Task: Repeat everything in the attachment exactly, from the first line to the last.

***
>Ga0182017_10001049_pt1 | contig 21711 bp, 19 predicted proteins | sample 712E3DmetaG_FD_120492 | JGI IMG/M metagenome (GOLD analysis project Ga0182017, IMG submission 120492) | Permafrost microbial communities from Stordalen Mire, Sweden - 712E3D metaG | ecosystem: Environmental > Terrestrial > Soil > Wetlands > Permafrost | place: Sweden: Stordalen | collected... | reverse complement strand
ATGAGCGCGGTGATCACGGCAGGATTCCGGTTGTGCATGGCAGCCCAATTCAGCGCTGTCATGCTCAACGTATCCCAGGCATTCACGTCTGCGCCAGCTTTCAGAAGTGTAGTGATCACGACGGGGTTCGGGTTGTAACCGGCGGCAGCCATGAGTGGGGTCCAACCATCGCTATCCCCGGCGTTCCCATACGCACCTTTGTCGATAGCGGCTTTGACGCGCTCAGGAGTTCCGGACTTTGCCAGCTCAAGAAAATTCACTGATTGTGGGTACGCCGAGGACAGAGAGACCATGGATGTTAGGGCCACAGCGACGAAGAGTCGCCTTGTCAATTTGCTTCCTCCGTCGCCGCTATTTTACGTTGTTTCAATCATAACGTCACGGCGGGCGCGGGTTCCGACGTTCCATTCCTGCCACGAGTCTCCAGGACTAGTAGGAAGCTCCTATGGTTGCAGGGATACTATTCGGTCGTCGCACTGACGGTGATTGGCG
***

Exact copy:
>Ga0182017_10001049_pt1 | contig 21711 bp, 19 predicted proteins | sample 712E3DmetaG_FD_120492 | JGI IMG/M metagenome (GOLD analysis project Ga0182017, IMG submission 120492) | Permafrost microbial communities from Stordalen Mire, Sweden - 712E3D metaG | ecosystem: Environmental > Terrestrial > Soil > Wetlands > Permafrost | place: Sweden: Stordalen | collected... | reverse complement strand
ATGAGCGCGGTGATCACGGCAGGATTCCGGTTGTGCATGGCAGCCCAATTCAGCGCTGTCATGCTCAACGTATCCCAGGCATTCACGTCTGCGCCAGCTTTCAGAAGTGTAGTGATCACGACGGGGTTCGGGTTGTAACCGGCGGCAGCCATGAGTGGGGTCCAACCATCGCTATCCCCGGCGTTCCCATACGCACCTTTGTCGATAGCGGCTTTGACGCGCTCAGGAGTTCCGGACTTTGCCAGCTCAAGAAAATTCACTGATTGTGGGTACGCCGAGGACAGAGAGACCATGGATGTTAGGGCCACAGCGACGAAGAGTCGCCTTGTCAATTTGCTTCCTCCGTCGCCGCTATTTTACGTTGTTTCAATCATAACGTCACGGCGGGCGCGGGTTCCGACGTTCCATTCCTGCCACGAGTCTCCAGGACTAGTAGGAAGCTCCTATGGTTGCAGGGATACTATTCGGTCGTCGCACTGACGGTGATTGGCG